I used to think San Francisco was heaven-on-earth -- the natural beauty, weather, mentality and politics, but now I feel with all my heart and mind the best city in America is Miami. And I'm not alone.
A fête fit for a queen and her princess in tow, the shower was held at Miami's boutique EPIC hotel and the elaborate floral arrangements decadent candies and Parisian themed motifs transported guests upon arrival.
You're not likely to find too many retired NBA players hanging out in the dusty playa at the Burning Man gathering. But you can definitely count on seeing -- and hearing -- the former Miami Heat center Rony Seikaly there.
It was a heck of a journey to the Larry O'Brien trophy, but we endured. However, once we earned our second consecutive championship, the after effects -- to me -- earn mixed reviews.
Ultimately, Anthony can choose to opt out of his mega-contract next summer and, in turn, allow the Knicks to start the entire process of building a legitimate contender over again.
Foremost among the unforgettable moments was the glorious expiration of the Game 7 clock, the ear-splitting chants of thousands of ecstatic fans, and an endless stream of multi-colored confetti blanketing the HEAT hardwood.
With so many children in America growing up with parents who have struggled with drug use and are struggling in their own way to make sense of their experiences, D. Wade's testimony is a breath of fresh air.
So as the Spurs ride off into the sunset that is the NBA offseason and questions inevitably loom about the team's future, I sincerely hope that they have what it takes to make one last run at a championship.
Only five Game 7s have been forced in the last quarter century. Most of them have been grueling to watch, this one being no exception. But in this series there are some things we learned about the Spurs and a few things to look forward to.
Game 6 of the NBA Finals was such a seesaw battle of emotions and just sheer basketball that nobody, perhaps not even the San Antonio or Miami players, knew what Game 7 would bring us. And, after a two-point Heat lead at halftime where a series of jabs and hooks were thrown, LeBron James and Dwyane Wade offered a solution: Play like the superstars they are.
The Spurs tested the Heat, but the Heat prevailed not because they were a team destined to win or a team that was entirely "on a different level" than the Spurs. The Heat won because that are probably a little bit better and luck smiled on them.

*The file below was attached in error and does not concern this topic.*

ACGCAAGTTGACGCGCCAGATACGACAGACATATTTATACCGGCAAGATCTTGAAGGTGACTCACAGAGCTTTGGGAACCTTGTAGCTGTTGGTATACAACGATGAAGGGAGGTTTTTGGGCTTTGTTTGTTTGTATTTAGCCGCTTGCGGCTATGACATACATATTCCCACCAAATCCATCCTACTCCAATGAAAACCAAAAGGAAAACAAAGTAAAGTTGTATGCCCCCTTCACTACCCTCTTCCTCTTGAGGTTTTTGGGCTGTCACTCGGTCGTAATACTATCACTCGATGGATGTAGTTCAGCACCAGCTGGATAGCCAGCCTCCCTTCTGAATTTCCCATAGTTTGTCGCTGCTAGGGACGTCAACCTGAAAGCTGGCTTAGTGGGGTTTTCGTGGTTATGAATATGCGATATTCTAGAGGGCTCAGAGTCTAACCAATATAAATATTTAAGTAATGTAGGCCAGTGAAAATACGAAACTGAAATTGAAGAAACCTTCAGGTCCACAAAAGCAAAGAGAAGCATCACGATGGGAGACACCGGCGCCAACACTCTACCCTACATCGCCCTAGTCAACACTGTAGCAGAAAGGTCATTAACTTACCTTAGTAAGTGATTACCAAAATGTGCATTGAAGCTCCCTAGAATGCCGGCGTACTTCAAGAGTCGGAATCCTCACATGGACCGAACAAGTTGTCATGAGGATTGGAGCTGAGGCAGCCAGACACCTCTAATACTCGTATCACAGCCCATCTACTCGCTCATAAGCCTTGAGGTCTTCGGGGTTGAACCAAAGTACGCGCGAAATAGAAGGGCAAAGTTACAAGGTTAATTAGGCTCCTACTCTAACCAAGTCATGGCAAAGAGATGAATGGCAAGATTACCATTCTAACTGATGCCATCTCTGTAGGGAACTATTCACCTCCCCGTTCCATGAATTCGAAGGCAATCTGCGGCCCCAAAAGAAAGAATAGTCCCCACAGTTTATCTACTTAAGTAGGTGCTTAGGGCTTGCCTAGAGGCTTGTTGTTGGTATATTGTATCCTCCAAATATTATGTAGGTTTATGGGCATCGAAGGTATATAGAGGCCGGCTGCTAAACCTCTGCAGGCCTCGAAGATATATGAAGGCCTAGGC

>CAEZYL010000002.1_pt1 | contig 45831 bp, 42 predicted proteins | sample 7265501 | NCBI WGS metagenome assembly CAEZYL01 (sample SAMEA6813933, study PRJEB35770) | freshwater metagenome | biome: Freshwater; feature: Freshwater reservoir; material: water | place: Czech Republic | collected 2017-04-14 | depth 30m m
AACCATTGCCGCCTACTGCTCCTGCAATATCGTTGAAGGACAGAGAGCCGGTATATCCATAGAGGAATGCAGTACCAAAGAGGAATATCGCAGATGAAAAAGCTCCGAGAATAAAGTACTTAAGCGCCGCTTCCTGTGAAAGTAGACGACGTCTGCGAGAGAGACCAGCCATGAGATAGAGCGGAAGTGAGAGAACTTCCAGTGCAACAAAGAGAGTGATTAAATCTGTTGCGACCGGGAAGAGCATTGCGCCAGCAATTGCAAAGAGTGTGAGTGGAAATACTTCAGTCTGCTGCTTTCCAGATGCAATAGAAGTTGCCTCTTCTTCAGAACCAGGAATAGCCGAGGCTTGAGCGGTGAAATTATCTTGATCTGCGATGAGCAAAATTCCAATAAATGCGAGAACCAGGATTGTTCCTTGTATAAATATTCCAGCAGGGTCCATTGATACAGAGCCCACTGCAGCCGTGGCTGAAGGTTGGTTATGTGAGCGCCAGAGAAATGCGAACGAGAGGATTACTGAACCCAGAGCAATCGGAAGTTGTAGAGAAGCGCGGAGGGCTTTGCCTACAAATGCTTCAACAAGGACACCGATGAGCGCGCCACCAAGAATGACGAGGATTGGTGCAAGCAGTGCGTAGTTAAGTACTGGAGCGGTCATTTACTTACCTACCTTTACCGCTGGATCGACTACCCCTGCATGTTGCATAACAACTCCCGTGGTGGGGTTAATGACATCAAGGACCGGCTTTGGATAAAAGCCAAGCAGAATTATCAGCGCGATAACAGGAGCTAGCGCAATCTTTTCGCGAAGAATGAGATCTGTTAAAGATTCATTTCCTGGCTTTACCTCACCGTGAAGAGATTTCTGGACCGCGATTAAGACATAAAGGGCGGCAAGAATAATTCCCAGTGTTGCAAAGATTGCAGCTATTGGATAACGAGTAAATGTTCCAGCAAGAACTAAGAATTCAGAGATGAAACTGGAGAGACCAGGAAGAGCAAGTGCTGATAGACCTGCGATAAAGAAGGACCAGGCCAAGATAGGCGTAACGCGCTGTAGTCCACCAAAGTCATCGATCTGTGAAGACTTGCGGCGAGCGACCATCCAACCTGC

I got such a kick out of watching so many Heat fans leave Tuesday night's Game 6 early. I got an even bigger kick out of watching them bang on the doors outside the arena after they realized their team was coming back.
Heading into Game 7, we are faced with a litany of questions -- namely centered around why Popovich subbed out Tim Duncan and Tony Parker late in Game 6; how in the world the league's most consistent team and well-run organization choked away a surefire win; and whether or not either one of these teams has anything left in the tank. Maybe, though, the question we should be asking is what will Dwyane Wade provide for the Heat, because lightning won't strike the same place twice.
With the San Antonio Spurs leading the NBA Finals 3 games to 2, the question becomes, can Spoelstra respond? Will he stay with a smaller lineup, or will he re-insert Chris Andersen for some much-needed shot blocking?
Wade is averaging the fewest minutes, points, field goal attempts and, perhaps most telling, free throw attempts of his nine playoff appearances.
The Miami Heat's Game 3 showing of the NBA Finals was so awful it could serve as a 48-minute guide of how not to play basketball. Lazy closeouts? Check. The Spurs made a Finals record 16 3-pointers. Poor effort on the glass? Check. The Spurs out-rebounded the Heat 52-36. A starting five who didn't show up? Check. Danny Green and Gary Neal combined for 51 points, yet all five Heat starters combined for 43.